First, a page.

Jennifer notes they are not yet live with Universal Credit, they go live at the end of March but have had one Universal Credit claim already which has proven hugely complex and calling upon the resources of many different agencies. In terms of the financial impact of Universal Credit on Hackney their claimant base accounts for around £10m and as an expense accounts for around £2m per year. They do see Universal Credit as an opportunity, Job Centre Plus works well with them, but it needs more in set up costs and core funding. The key will be in embedding Universal Credit into local services with a priority on keeping people calm, ensuring nobody panics, particularly in the case of private landlords.
Mark Fowler, Director of Gateway & Welfare People Department at Croydon LBC also provided some insights into responding to the challenges of Universal Credit in Croydon. He noted that the North of the borough has high levels of deprivation whereas the South is affluent which does provide some complexities with service provision. Croydon has 42,000 housing benefit and council tax customers and they went live with Universal Credit in July. Since go live they have had 383 claims of which 221 had housing costs associated. He did note a reduction of 0.5% in housing benefit caseload since go live and forecasts that by end of February 2016 they will have 1,839 live housing claims. They are currently preparing residents for change and supporting them with personal budgeting.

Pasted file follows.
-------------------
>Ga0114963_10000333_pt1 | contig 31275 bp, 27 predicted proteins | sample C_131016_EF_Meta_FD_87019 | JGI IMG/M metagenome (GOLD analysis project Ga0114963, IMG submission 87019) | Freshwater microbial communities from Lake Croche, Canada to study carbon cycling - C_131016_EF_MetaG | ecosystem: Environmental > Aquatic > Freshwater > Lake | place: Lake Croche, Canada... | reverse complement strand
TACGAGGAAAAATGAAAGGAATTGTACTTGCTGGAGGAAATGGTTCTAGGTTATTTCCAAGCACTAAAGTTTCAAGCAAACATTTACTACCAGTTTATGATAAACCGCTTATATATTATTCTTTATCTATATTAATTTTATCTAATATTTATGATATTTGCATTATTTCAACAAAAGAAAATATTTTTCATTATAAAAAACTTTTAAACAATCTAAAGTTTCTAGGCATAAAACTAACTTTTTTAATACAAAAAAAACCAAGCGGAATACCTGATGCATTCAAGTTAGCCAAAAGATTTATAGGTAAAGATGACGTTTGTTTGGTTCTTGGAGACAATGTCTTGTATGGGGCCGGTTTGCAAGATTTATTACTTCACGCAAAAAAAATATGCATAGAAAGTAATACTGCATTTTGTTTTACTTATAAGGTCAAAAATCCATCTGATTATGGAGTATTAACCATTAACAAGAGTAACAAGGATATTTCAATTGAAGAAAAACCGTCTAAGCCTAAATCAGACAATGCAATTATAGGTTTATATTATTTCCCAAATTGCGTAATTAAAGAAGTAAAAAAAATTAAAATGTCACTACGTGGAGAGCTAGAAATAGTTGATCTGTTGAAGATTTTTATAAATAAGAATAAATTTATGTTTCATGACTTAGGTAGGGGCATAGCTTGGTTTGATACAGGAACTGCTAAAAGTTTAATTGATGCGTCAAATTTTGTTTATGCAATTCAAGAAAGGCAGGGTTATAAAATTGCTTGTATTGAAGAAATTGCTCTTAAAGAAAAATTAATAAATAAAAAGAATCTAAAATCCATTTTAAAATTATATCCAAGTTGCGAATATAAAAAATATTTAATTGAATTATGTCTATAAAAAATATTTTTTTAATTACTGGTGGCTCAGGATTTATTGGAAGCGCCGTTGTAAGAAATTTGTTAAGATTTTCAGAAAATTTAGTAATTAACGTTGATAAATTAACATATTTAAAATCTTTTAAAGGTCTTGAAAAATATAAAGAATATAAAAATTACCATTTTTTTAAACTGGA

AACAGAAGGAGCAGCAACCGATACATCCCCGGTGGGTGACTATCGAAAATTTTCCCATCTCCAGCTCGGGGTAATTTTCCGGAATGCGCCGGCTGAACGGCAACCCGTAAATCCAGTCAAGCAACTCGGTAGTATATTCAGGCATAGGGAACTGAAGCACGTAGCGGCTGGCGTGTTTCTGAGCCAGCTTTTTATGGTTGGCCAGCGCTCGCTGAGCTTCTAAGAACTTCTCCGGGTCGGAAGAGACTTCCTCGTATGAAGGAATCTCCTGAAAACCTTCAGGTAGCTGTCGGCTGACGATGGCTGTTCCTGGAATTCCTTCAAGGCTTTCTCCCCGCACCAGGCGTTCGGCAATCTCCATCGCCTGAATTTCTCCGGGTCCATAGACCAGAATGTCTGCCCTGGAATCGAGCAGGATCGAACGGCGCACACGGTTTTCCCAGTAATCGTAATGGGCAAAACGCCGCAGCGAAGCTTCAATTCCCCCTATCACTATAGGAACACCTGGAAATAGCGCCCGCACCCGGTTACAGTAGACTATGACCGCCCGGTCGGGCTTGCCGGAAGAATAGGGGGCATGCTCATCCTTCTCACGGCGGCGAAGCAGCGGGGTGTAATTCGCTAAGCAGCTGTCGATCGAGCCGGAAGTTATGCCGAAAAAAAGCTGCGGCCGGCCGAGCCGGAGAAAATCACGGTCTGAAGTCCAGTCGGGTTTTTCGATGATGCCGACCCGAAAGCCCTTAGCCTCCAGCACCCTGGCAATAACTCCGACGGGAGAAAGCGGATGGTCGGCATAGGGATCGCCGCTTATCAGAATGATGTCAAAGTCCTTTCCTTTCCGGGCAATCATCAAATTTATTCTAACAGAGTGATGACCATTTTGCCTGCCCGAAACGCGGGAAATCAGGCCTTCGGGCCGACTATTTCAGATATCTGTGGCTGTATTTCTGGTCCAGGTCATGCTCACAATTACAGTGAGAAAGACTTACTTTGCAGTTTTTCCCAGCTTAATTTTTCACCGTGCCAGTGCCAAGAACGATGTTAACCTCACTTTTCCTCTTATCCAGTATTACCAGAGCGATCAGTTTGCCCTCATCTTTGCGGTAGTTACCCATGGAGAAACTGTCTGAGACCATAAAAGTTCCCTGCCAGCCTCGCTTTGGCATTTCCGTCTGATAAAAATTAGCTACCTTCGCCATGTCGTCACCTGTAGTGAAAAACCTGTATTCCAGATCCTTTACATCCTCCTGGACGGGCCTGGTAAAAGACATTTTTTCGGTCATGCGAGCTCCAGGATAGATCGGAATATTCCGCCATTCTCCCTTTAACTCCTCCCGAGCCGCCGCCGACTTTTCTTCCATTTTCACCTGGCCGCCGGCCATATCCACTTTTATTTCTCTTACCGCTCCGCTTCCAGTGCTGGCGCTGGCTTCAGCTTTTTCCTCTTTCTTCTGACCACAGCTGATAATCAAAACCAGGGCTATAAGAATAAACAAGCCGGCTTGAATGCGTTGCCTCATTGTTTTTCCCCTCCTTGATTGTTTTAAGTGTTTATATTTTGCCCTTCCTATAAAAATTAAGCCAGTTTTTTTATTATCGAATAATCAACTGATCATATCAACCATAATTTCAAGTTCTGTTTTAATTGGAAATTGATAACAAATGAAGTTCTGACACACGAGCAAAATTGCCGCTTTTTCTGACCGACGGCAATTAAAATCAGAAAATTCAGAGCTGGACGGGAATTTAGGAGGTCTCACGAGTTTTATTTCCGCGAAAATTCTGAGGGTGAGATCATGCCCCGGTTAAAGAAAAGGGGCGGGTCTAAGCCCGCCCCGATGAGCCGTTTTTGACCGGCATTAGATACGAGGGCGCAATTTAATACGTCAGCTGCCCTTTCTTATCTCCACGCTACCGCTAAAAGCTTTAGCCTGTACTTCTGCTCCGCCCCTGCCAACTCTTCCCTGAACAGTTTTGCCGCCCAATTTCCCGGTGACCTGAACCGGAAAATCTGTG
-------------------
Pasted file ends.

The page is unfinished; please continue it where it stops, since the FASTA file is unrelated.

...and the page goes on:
As part of their roll out they launched a gateway service, working in a shared office with DWP and Job Centre Plus employees. Benefits was one of the first services to go live and they identified 16,000 customers who would be impacted and segmented the top 500 who would lose the most per month and proactively contacted them. They assisted a further 5,500 customers by offering a different solution and collectively focussed on reducing evictions and increasing collections.
Cases were ranked high, medium and low and they found that most customers needing help had a high level of arrears. Mark flagged some future risks and issues to be aware off; housing pressures will continue, the future of Discretionary Housing Payment is unsure, but use up the budget while you have it. He also noted the issue of not being notified of changes in circumstance and the need for better data sharing with the DWP to help address this. He also commented on the lack of information on tenants who have alternative payment arrangements in place and when a Universal Credit case is capped that Councils will not be advised of this.
Marks final words of advice on the topic; segment your customers and assess the impact to identify who you can help. If you can bring services together do it – such as benefits and housing. Understand and articulate the risks of homelessness, rent and council tax arrears. Monitor the impact and forecast, so if another 500 people become homeless understand what the cost of this will be.